Most of them date to the Gravettian period and Willenorf-Kostenkien, but there are a number of early examples from the preceding Aurignacian, including the Venus of Hohle Fels (Baden Würtenberg, Germany), and the statuette of a dancing woman at Krems (Austria), dated to more than 30000 years ago, and late examples of the Magdalenian period such as the multiple Venuses from the Petersfels near the Lake Constance, aged about 13000 years. The meaning of the „Venus Figurines“ has been debated since the first discovery of such a figurine in the 19th century.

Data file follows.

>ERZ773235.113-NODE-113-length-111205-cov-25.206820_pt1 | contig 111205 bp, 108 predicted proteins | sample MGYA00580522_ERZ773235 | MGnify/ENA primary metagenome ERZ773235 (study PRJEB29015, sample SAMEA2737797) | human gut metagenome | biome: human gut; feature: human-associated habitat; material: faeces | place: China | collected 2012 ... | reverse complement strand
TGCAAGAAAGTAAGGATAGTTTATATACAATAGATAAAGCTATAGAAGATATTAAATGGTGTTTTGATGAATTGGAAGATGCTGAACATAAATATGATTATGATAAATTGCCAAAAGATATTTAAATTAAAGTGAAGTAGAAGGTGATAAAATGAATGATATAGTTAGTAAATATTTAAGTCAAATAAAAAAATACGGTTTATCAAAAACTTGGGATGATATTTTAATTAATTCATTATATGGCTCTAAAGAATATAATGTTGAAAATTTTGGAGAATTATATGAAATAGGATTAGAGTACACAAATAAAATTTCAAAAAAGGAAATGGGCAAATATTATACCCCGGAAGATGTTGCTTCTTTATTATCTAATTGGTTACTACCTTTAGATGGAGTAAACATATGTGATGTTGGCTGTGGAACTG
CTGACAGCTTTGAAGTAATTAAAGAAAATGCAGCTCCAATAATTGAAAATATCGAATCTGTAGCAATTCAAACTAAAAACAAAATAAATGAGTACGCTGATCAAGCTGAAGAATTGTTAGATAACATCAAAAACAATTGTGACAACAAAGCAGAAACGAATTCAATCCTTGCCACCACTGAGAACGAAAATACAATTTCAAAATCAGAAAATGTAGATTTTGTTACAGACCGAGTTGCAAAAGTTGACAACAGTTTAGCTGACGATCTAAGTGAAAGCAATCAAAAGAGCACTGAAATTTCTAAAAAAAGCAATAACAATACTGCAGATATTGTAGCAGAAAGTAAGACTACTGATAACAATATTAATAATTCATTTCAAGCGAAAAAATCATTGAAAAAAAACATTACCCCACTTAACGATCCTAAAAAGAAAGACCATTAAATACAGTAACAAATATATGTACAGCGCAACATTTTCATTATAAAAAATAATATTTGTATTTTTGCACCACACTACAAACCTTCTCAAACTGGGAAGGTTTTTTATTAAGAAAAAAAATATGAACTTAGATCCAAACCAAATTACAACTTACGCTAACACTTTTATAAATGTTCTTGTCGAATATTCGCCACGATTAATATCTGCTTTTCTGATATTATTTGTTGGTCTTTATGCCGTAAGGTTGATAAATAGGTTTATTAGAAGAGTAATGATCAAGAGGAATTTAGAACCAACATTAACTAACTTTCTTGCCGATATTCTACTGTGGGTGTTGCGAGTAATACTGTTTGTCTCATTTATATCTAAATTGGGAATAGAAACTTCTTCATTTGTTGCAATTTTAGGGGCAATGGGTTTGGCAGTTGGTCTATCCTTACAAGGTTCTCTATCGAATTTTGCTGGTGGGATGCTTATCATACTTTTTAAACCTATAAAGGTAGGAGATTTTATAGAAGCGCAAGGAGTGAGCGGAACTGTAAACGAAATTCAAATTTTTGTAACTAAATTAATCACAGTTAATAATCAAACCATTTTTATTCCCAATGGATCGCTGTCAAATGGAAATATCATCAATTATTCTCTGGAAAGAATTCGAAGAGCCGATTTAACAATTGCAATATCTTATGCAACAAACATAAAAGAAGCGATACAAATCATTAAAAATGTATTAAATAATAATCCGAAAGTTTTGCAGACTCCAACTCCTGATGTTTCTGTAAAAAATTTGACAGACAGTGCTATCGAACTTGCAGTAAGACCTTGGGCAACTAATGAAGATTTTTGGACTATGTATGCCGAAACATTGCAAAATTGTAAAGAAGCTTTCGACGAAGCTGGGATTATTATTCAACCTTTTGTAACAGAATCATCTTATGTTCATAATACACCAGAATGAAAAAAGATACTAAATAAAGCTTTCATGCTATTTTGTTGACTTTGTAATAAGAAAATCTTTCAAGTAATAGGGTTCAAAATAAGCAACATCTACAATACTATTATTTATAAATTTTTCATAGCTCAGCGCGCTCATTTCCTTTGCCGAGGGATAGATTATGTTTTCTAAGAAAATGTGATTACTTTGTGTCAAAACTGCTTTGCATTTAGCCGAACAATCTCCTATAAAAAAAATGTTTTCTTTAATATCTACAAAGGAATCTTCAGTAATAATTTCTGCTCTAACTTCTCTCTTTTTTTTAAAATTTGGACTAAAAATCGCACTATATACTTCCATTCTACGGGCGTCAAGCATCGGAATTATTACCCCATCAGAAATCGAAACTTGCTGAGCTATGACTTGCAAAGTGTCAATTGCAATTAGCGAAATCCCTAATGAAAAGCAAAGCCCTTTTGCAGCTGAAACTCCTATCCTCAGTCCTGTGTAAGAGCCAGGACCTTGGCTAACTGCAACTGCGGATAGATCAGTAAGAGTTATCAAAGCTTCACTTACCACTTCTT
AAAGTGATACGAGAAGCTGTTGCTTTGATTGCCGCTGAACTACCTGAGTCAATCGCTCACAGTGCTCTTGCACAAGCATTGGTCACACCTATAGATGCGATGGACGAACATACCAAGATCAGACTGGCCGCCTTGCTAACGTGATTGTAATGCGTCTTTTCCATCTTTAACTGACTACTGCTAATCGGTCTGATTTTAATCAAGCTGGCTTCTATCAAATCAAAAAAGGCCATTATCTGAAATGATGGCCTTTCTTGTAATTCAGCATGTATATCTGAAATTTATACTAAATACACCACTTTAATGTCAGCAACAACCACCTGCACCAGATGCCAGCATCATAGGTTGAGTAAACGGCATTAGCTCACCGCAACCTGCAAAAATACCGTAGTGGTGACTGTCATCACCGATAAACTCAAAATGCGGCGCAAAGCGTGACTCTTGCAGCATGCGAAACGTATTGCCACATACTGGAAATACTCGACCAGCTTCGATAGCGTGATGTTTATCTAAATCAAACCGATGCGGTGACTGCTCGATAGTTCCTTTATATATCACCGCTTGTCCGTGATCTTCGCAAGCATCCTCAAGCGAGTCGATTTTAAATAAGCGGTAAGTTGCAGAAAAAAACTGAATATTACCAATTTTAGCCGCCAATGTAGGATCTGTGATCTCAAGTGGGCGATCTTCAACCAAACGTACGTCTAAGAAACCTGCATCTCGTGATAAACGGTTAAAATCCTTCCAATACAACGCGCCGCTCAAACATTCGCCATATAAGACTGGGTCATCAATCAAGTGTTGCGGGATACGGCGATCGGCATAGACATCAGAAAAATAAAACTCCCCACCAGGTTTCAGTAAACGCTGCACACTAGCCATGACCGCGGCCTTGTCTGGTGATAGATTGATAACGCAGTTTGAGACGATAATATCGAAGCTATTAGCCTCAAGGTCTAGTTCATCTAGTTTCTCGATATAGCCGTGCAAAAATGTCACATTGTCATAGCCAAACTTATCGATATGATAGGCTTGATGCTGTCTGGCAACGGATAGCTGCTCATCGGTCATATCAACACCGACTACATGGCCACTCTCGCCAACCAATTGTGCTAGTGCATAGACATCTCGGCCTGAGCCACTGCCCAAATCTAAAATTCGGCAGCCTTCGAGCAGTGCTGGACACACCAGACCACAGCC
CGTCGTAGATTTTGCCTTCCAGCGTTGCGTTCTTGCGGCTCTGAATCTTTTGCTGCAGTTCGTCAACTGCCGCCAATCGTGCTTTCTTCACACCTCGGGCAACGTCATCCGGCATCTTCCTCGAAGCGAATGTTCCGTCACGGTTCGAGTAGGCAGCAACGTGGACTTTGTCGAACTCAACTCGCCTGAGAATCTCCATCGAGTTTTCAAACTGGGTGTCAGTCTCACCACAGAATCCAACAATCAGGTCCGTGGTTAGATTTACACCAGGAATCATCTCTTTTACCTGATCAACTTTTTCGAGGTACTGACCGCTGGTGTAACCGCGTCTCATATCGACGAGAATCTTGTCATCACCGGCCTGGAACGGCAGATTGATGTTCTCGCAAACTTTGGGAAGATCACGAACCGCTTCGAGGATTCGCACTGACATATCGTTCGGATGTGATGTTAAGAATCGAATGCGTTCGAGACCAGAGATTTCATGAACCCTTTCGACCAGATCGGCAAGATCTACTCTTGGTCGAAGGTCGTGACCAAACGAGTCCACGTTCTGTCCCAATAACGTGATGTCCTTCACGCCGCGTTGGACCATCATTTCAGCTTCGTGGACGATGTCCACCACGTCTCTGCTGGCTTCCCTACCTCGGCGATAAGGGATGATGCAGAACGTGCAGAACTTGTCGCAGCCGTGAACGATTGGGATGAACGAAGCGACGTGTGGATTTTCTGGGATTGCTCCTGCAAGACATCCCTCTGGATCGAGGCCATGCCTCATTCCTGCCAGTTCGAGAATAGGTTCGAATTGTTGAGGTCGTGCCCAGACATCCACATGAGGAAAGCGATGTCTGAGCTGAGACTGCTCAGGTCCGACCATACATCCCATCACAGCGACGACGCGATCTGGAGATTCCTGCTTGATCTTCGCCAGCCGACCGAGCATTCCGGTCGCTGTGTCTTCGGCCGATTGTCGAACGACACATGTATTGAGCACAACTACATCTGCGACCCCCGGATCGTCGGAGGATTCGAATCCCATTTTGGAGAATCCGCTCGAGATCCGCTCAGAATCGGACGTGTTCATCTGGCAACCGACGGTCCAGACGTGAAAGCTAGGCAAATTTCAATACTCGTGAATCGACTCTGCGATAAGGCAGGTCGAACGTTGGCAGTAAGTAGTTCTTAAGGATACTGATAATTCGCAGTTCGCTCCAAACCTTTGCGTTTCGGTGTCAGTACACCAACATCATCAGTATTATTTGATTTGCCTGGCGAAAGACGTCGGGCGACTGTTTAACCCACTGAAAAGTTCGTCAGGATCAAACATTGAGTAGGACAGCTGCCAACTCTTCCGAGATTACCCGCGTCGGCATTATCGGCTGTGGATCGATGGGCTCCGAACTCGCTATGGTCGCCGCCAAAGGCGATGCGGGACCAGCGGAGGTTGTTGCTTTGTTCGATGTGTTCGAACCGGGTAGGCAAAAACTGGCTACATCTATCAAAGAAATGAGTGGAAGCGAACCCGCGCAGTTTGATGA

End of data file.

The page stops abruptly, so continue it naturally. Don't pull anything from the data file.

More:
The first “Venus” was discovered in 1864 by the Marquis de Vibraye, at Laugerie-Basse (Vezere valley; Dordogne, France). Vibraye named his find the “Vénus impudique” (Immodest Venus), a knowing contrast to the "modest" Venus Pudica Hellenistic type, the most famous of which is the Medici Venus. The ca. 15000 years old "Venus" from Laugerie-Basse is headless, footless, and armless but with a strongly incised vaginal opening, which shocked the contemporaneous civil audience, familiarized to naked women in art only in the context of mythological scenes. It would be worthwhile to reflect the different sentiments that were provoked in the 19th century public compared with our perception, which helps us to understand how different mentalities bias the interpretation and reception of the Venus figurines up to now.